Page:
>supposed "security" thing but they never realized there is a lot of work
>and learning required.
>
>The often used OpenBSD phrase "Secure By Default" actually encourages
>the lazy attitudes and lack of learning. Worse yet, "Secure By Default"
>is fairly misleading since systems are always secured by knowledge,
>effort and dedication.
>  
>
I don't think "Secure by Default" is a bad thing. Neither perceptually
nor in practice. I really like the ability to bring up an OpenBSD box on
a public IP without much concern that it'll get hacked in 30 minutes.

Installing things, even most packages, takes reading and learning. And
that's as it should be. Opening up ports should take *some*
understanding of what you're getting into. Other oz make it too easy to
install services, and encourage the use of webmin, all to the detriment
of the users.

>Though he dumbed down the details a lot, before Theo's post on this
>thread, how many people had any clue how dangerous X and/or video
>drivers (particularly closed source blob drivers) really are? More
>importantly, how many people would extend the effort to try solving the
>problem?
>  
>

I was less aware than I should have been.

>If a slogan was used that is less buzzword compliant, less inviting and
>less misleading, the situation might improve or at least potential users
>would be forewarned about the study and effort required.
>
>Personally, I lean towards "Difficult By Default" but probably because
>it also applies to my personality. ;-)
>  
>

It's not that difficult. It's just not point and click (thank goodness).
The faq, the man pages, and this list all encourage reading, learning,
and understanding what the hell you're doing. I don't see any conflict
whatsoever in that and in Secure by Default.

--
Darrin Chandler            |  Phoenix BSD Users Group
[hidden email]   |  http://bsd.phoenix.az.us/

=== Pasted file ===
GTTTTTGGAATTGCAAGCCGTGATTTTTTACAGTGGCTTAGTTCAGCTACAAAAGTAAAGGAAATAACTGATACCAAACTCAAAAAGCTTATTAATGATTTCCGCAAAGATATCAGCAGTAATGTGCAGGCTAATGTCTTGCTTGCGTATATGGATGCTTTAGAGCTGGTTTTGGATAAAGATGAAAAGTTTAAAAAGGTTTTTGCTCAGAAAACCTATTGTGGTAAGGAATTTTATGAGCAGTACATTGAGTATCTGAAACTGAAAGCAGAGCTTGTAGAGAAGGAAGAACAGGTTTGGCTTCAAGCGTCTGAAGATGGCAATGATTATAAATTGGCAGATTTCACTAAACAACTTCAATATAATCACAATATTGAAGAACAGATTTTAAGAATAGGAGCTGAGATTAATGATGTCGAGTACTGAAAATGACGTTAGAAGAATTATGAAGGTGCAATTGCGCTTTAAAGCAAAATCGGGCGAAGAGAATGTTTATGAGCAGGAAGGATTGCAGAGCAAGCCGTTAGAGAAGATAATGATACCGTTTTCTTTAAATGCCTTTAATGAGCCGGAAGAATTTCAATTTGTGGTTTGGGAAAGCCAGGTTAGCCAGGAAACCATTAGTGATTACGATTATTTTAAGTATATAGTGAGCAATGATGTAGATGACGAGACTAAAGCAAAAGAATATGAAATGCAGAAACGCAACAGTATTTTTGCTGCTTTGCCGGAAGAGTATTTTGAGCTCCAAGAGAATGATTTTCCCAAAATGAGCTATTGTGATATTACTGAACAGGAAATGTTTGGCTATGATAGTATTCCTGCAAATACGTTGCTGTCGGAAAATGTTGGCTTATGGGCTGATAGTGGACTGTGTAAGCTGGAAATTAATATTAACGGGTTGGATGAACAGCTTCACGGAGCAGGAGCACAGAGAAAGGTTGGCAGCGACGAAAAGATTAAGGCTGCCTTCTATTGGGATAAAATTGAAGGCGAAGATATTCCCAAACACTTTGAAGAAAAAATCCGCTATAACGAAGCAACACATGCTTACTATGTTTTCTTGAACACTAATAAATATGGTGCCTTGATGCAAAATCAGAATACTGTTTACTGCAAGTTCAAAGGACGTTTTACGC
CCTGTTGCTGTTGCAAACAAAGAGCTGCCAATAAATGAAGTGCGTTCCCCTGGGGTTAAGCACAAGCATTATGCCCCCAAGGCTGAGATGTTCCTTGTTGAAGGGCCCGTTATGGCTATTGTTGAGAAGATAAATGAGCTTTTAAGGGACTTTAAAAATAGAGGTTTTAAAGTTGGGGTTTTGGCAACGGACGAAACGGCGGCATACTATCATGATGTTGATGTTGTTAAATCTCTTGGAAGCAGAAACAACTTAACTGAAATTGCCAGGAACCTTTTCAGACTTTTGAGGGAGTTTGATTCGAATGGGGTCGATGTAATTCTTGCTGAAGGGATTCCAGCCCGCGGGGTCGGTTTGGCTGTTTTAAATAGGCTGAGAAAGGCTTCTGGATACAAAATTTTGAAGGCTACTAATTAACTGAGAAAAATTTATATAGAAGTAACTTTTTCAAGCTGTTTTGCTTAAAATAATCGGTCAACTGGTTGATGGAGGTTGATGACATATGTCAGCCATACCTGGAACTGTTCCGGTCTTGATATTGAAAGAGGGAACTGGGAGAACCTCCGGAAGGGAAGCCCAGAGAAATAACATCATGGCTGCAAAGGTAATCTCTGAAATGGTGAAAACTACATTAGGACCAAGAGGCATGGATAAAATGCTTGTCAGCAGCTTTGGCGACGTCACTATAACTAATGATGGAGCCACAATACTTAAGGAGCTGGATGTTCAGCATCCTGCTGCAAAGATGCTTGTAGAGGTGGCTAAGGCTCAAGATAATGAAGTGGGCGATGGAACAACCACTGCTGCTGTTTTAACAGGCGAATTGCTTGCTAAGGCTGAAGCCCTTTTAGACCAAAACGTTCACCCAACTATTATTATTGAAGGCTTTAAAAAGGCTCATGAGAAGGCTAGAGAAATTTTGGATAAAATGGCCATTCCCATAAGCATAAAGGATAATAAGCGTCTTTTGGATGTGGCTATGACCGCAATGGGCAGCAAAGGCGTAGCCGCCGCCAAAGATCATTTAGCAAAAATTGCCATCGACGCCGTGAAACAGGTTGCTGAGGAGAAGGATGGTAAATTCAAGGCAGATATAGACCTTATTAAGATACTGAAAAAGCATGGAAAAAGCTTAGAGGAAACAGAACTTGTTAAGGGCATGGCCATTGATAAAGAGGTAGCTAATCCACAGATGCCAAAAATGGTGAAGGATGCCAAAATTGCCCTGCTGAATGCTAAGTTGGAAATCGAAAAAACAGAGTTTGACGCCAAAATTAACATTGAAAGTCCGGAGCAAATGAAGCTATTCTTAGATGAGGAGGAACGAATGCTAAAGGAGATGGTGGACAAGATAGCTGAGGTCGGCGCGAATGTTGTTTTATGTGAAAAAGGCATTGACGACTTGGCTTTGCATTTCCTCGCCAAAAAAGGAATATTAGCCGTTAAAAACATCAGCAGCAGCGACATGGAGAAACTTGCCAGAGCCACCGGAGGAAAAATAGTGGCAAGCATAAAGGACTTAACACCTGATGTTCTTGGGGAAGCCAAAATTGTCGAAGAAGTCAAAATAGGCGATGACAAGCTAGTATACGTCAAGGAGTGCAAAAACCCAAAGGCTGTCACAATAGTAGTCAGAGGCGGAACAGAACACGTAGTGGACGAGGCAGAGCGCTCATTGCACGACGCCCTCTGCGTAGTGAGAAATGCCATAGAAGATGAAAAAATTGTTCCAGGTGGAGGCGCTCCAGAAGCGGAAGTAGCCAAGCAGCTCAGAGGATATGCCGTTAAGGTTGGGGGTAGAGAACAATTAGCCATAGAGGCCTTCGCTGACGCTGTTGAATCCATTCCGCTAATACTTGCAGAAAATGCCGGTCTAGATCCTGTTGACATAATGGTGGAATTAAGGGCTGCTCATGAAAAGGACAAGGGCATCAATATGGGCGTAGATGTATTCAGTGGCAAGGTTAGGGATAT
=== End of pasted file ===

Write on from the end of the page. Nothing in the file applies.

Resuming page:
http://www.stilyagin.com/  |

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Re: Reminder about the X Aperture

Andrew Ng
I agreed too. Anyone who choose to use OpenBSD should have a basic
understanding that no system is 100% secure. Even if there is, people
can still attack the weakest link(human) with social engineering.
OpenBSD and other projects allow us a choice against vendors who care
about making more $ than producing secure and reliable products. Nothing
wrong with their approach, I might do likewise if in their shoes.

On Tue, 14 Mar 2006 17:50:31 -0700, "Darrin Chandler"
<[hidden email]> said:

> J.C. Roberts wrote:
>
> >These days, you see computer security mentioned on the nightly news, yet
> >there's never any mention of correctness or quality. The result has been
> >obvious; people have flocked to OpenBSD in hopes of attaining this
> >supposed "security" thing but they never realized there is a lot of work
> >and learning required.
> >
> >The often used OpenBSD phrase "Secure By Default" actually encourages
> >the lazy attitudes and lack of learning. Worse yet, "Secure By Default"
> >is fairly misleading since systems are always secured by knowledge,
> >effort and dedication.
> >  
> >
> I don't think "Secure by Default" is a bad thing. Neither perceptually
> nor in practice. I really like the ability to bring up an OpenBSD box on
> a public IP without much concern that it'll get hacked in 30 minutes.
>
> Installing things, even most packages, takes reading and learning. And
> that's as it should be. Opening up ports should take *some*
> understanding of what you're getting into. Other oz make it too easy to